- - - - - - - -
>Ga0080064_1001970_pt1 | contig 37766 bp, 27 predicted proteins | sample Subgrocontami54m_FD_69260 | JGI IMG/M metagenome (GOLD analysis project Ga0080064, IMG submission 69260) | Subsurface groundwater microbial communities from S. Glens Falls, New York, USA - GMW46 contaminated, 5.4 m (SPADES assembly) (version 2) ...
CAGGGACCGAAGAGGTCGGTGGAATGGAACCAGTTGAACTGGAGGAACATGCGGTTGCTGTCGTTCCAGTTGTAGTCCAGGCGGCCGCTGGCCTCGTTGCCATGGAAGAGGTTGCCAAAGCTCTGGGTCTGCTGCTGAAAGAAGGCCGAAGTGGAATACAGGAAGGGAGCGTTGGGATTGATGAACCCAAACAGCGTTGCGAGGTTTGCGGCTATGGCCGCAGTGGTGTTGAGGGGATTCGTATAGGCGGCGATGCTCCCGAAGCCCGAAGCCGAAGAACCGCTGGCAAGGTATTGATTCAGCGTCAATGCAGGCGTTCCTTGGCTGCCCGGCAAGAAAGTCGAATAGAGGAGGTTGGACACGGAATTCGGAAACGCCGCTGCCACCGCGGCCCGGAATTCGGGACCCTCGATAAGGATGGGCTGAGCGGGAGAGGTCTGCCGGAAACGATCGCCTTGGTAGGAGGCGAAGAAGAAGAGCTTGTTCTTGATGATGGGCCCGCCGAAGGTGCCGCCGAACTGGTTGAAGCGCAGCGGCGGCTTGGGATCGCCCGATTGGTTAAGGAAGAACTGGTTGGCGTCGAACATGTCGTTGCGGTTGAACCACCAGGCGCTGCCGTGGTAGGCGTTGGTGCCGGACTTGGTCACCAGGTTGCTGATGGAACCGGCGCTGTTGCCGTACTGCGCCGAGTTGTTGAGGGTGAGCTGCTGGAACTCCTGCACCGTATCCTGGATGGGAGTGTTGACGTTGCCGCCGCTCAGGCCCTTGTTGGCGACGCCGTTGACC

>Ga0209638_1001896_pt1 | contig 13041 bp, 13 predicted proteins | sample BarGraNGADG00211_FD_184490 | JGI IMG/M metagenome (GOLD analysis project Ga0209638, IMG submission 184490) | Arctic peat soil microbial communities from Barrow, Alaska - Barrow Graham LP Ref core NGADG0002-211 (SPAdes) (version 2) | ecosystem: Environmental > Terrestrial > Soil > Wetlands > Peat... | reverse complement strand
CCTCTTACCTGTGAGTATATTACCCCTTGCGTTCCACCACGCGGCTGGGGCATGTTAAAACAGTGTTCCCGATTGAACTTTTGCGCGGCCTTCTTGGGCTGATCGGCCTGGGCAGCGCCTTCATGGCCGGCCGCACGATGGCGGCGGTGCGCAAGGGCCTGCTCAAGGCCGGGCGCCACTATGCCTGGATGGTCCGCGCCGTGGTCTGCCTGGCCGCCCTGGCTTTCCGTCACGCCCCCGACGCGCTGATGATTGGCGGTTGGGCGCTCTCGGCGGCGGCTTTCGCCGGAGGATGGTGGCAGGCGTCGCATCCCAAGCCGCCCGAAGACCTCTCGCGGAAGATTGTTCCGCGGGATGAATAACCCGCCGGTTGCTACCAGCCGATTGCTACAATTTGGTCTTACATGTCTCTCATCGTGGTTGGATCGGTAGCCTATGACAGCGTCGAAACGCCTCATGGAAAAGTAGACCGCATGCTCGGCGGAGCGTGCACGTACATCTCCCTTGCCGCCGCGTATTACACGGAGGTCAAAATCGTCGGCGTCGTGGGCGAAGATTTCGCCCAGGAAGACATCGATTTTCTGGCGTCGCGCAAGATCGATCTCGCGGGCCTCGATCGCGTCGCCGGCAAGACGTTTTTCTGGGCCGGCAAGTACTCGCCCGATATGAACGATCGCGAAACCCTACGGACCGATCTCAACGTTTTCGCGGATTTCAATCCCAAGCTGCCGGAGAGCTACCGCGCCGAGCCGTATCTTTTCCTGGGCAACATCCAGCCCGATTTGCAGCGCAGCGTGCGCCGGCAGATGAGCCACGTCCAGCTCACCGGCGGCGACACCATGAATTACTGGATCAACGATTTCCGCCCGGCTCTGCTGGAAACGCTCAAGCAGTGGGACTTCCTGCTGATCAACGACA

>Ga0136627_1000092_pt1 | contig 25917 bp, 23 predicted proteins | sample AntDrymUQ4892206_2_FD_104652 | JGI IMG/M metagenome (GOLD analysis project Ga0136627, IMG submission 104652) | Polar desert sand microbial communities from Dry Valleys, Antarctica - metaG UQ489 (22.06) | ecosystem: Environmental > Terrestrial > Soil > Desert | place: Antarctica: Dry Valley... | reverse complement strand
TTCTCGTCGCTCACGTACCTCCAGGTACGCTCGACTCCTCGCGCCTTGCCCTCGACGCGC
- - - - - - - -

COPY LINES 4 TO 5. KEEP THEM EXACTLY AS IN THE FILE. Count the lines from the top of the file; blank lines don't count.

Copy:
CCTCTTACCTGTGAGTATATTACCCCTTGCGTTCCACCACGCGGCTGGGGCATGTTAAAACAGTGTTCCCGATTGAACTTTTGCGCGGCCTTCTTGGGCTGATCGGCCTGGGCAGCGCCTTCATGGCCGGCCGCACGATGGCGGCGGTGCGCAAGGGCCTGCTCAAGGCCGGGCGCCACTATGCCTGGATGGTCCGCGCCGTGGTCTGCCTGGCCGCCCTGGCTTTCCGTCACGCCCCCGACGCGCTGATGATTGGCGGTTGGGCGCTCTCGGCGGCGGCTTTCGCCGGAGGATGGTGGCAGGCGTCGCATCCCAAGCCGCCCGAAGACCTCTCGCGGAAGATTGTTCCGCGGGATGAATAACCCGCCGGTTGCTACCAGCCGATTGCTACAATTTGGTCTTACATGTCTCTCATCGTGGTTGGATCGGTAGCCTATGACAGCGTCGAAACGCCTCATGGAAAAGTAGACCGCATGCTCGGCGGAGCGTGCACGTACATCTCCCTTGCCGCCGCGTATTACACGGAGGTCAAAATCGTCGGCGTCGTGGGCGAAGATTTCGCCCAGGAAGACATCGATTTTCTGGCGTCGCGCAAGATCGATCTCGCGGGCCTCGATCGCGTCGCCGGCAAGACGTTTTTCTGGGCCGGCAAGTACTCGCCCGATATGAACGATCGCGAAACCCTACGGACCGATCTCAACGTTTTCGCGGATTTCAATCCCAAGCTGCCGGAGAGCTACCGCGCCGAGCCGTATCTTTTCCTGGGCAACATCCAGCCCGATTTGCAGCGCAGCGTGCGCCGGCAGATGAGCCACGTCCAGCTCACCGGCGGCGACACCATGAATTACTGGATCAACGATTTCCGCCCGGCTCTGCTGGAAACGCTCAAGCAGTGGGACTTCCTGCTGATCAACGACA

>Ga0136627_1000092_pt1 | contig 25917 bp, 23 predicted proteins | sample AntDrymUQ4892206_2_FD_104652 | JGI IMG/M metagenome (GOLD analysis project Ga0136627, IMG submission 104652) | Polar desert sand microbial communities from Dry Valleys, Antarctica - metaG UQ489 (22.06) | ecosystem: Environmental > Terrestrial > Soil > Desert | place: Antarctica: Dry Valley... | reverse complement strand